> Fred Wurtzel easily and gently demonstrated that my assumption was 
> incorrect. He instructed me to take a few steps right and asked what I 
> found. "Vegetation, "I reported. I also found the same thing when asked to 
> take a few steps left. To my delight I discovered that I was just as good 
> at leading on a nature trail as anyone else. You know quickly when you are 
> venturing off the trail because of the plant life under foot. Of course, 
> one can willfully venture off the trail. Since we could not climb the 
> falls, I still had my heart set on climbing around on some rocks. I 
> thought I felt a rock just off the trail with my cane and called 
> everyone's attention to the spot. We let Fred Wurtzel be brave and 
> investigate. It turned out that I had not found some rocks for adventurous 
> climbing, but a bog! Fred showed us what a bog was with his cane. The 
> vegetation grows back over some water on part of a lake or marsh. When you 
> try and put your cane in to determine if your next step will be wet or 
> dry, your cane gets wet and muddy. Better your cane than your only pair of 
> Tennis shoes!
>            As we reached the last third of our hike, we kept getting 
> random whiffs of smoke. As we rounded a corner, we heard some minor 
> crackling and really smelled smoke. To our surprise, we discovered an 
> unattended small forest fire! When Fred Wurtzel used a cell phone to 
> report the fire, the wild life refuge staff greeted our news with extreme 
> casualness! It turns out that they had set the fire as a controlled burn. 
> We hastened away from the smoke and the unattended fire.
>            The final adventurous highlight of the trip, swimming on Lake 
> Superior, occurred Sunday afternoon. We were to have swum out to some 
> cliffs in order to climb them, and leap off into the lake! Since we did 
> not have sufficient time to make the long swim, we settled on a closer 
> adventure. A few of us swam to a nearby rock and helped each other to get 
> on top of it. This was not particularly easy, since the rock was slanted 
> and slimy. Working together, everyone was able to get atop the rock, only 
> to intentionally slide back off into the water. The evening culminated 
> with a delicious dinner of locally caught fish.
>            Before returning to the Lower Peninsula on Labor Day, we 
> participated in the five mile 2009 Mackinac Bridge Walk along with 
> approximately forty thousand other individuals.  This was the third bridge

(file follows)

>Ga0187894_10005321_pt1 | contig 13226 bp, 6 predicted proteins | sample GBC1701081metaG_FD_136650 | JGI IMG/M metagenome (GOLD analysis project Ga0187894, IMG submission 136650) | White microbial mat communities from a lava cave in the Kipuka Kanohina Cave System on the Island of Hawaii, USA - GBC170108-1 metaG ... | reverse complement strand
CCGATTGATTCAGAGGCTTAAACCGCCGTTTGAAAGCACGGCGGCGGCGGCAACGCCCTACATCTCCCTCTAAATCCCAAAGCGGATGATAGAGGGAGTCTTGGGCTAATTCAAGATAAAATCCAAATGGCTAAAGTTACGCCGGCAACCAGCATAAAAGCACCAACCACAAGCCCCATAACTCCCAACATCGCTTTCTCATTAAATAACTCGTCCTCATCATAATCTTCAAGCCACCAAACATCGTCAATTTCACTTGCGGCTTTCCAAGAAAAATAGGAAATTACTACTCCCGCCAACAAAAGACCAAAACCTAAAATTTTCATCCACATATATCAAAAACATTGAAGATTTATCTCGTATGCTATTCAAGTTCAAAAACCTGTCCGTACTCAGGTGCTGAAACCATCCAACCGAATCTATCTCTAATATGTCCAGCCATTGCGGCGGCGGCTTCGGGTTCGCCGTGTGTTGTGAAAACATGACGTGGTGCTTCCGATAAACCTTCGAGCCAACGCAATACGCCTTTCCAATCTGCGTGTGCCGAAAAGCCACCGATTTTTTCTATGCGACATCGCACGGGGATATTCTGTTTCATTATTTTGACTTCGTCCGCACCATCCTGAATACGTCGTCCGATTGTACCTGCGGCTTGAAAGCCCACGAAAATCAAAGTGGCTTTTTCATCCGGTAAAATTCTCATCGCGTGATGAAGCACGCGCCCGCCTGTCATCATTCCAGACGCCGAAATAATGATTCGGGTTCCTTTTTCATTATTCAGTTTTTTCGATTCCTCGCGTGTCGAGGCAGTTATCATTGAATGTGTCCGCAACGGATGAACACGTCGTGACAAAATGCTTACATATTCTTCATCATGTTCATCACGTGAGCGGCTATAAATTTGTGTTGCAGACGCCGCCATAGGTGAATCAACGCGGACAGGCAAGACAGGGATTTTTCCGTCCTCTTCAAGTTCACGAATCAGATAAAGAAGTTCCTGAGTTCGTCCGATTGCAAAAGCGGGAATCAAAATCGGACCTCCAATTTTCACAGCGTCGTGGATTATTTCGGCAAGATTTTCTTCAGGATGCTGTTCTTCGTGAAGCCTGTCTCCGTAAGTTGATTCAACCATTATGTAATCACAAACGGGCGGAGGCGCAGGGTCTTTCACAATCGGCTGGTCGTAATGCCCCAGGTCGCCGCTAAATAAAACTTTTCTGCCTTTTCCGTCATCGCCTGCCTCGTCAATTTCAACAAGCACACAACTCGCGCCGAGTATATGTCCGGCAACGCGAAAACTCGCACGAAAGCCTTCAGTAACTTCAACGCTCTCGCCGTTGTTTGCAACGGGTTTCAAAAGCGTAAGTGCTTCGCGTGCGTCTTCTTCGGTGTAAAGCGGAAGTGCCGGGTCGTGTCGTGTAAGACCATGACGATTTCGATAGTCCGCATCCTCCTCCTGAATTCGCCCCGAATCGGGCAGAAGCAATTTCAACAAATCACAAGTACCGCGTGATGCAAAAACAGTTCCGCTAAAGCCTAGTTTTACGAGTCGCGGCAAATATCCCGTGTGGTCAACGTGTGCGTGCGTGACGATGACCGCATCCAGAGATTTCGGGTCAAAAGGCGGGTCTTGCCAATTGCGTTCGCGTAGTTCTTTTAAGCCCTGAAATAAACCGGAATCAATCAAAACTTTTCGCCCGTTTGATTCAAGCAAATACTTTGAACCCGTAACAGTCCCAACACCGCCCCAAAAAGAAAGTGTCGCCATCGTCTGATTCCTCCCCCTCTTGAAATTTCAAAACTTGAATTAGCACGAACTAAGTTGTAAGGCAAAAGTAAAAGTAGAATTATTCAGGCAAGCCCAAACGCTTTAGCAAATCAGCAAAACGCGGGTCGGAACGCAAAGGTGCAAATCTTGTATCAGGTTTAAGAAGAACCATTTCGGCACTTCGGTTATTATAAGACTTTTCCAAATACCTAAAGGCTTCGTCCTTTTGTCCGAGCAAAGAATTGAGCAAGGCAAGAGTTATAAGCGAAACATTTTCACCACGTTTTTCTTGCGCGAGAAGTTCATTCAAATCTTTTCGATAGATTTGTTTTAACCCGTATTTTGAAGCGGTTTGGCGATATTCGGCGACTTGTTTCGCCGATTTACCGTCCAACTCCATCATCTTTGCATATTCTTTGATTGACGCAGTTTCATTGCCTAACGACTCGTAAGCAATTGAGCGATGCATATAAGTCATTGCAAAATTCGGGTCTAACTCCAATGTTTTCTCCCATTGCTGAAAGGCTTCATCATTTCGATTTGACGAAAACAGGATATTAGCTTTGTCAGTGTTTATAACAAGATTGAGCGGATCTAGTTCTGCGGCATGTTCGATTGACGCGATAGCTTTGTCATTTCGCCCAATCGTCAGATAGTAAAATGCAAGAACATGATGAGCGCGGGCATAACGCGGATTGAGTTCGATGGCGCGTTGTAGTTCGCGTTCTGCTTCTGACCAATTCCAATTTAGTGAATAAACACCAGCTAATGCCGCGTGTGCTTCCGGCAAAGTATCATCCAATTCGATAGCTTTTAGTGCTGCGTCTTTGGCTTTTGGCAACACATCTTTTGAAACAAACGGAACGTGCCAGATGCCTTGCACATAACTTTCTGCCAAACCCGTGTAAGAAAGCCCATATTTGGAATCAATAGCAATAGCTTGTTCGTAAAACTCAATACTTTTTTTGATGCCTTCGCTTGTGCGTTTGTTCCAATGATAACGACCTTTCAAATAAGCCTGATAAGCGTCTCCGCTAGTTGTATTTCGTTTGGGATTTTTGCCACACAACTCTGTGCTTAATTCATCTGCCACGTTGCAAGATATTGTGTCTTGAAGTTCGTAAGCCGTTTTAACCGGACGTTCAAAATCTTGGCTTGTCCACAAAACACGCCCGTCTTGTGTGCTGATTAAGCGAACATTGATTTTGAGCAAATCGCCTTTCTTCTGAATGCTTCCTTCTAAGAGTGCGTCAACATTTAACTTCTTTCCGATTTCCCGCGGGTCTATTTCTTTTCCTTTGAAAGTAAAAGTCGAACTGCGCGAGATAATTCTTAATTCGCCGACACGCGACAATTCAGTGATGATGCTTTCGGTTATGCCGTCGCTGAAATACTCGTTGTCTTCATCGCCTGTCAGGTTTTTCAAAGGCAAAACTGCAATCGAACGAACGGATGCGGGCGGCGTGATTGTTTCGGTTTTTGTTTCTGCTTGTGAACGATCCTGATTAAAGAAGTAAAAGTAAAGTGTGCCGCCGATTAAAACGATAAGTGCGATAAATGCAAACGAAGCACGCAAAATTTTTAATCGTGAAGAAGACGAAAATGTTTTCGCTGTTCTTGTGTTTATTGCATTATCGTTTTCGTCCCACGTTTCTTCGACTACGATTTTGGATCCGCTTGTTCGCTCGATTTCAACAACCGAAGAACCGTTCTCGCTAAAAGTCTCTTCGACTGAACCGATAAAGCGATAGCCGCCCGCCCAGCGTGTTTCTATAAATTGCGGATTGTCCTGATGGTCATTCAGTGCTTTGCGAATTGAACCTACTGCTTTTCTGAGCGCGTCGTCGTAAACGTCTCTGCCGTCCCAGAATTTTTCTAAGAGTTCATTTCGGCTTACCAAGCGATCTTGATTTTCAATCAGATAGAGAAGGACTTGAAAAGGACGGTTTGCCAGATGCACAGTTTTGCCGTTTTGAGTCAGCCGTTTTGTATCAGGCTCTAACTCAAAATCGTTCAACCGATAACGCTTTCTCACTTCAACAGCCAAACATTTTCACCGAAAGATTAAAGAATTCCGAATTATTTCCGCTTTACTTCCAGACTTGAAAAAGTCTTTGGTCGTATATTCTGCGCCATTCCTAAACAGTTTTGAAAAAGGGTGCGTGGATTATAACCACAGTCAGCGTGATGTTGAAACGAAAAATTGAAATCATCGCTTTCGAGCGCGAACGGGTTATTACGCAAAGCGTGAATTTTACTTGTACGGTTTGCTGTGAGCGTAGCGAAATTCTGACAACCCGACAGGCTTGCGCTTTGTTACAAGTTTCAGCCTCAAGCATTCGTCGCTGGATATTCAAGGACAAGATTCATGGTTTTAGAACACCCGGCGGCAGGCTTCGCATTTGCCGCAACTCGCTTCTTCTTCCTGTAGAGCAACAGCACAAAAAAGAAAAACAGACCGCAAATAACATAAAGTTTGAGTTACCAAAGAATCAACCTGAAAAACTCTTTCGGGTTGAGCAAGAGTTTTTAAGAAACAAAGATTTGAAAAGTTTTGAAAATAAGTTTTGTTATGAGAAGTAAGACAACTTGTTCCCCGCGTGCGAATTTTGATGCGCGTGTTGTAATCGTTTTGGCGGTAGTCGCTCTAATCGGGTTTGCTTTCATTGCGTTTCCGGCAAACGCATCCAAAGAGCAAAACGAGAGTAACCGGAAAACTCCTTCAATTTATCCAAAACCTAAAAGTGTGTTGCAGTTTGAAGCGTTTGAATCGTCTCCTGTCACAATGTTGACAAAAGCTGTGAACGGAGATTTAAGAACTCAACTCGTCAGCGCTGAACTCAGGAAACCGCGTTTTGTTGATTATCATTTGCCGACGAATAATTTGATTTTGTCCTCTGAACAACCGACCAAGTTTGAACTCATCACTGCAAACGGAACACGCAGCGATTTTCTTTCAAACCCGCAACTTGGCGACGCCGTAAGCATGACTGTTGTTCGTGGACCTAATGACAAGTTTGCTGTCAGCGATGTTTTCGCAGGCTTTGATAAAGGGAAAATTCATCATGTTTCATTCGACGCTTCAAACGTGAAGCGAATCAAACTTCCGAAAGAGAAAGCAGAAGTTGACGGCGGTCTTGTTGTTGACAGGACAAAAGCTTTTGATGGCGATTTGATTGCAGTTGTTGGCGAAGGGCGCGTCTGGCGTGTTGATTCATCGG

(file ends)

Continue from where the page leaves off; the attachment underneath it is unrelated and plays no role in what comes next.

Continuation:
> walk in which the blind youth outreach has participated, not only to have 
> fun outdoors, but to   educate the public about the capabilities of blind 
> people. Nick and I are fairly fast walkers, and we wanted to be able to 
> spread our wings and walk the bridge at a good pace. Once again, I started 
> walking the bridge thinking that I needed to be accompanied by someone 
> with vision. When our leader realized that she needed to stay with two 
> youth, she told us to feel free and go ahead and walk the bridge.  I 
> anxiously asked how we would find her at the end. She said stop at the end 
> of the bridge. Using our canes, we walked the bridge, independently, and 
> confidently. We were so quick; we caught up with three fast walking, 
> partially sighted youth and completed the bridge walk together! Next year, 
> Nick and I have agreed to chaperone some youth who want to be speedsters 
> on the bridge.
>            The Bridge walk no limits youth outreach confirmed that it does 
> not take eye sight to have some real adventure. The National Federation of 
> the Blind is changing my beliefs about our capabilities as blind people, 
> and also, about my capabilities as a blind individual. I can lead on 
> nature trails without seeing, and I can walk suspension bridges without 
> sighted guides. I can swim out to rocks. Together, I can be part of a 
> group of blind people that assists each other up onto slimy rocks in Lake 
> Superior! My husband and I can enjoy a week end with a group of like 
> minded adventurous blind people! Who says you have to be with sighted 
> people in order to have adventure?
>            According to Fred Wurtzel, "A month later, every time I take my 
> shoes off and hear sand fall from my socks from being buried, I smile. I 
> get so much energy and inspiration from the kids. Being outdoors in 
> Michigan is as good as life gets and sharing it with our NFB brothers and 
> sisters makes a great thing even better. My compliments to Melinda Latham, 
> our youth coordinator, along with Larry Posont, for organizing a great 
> event."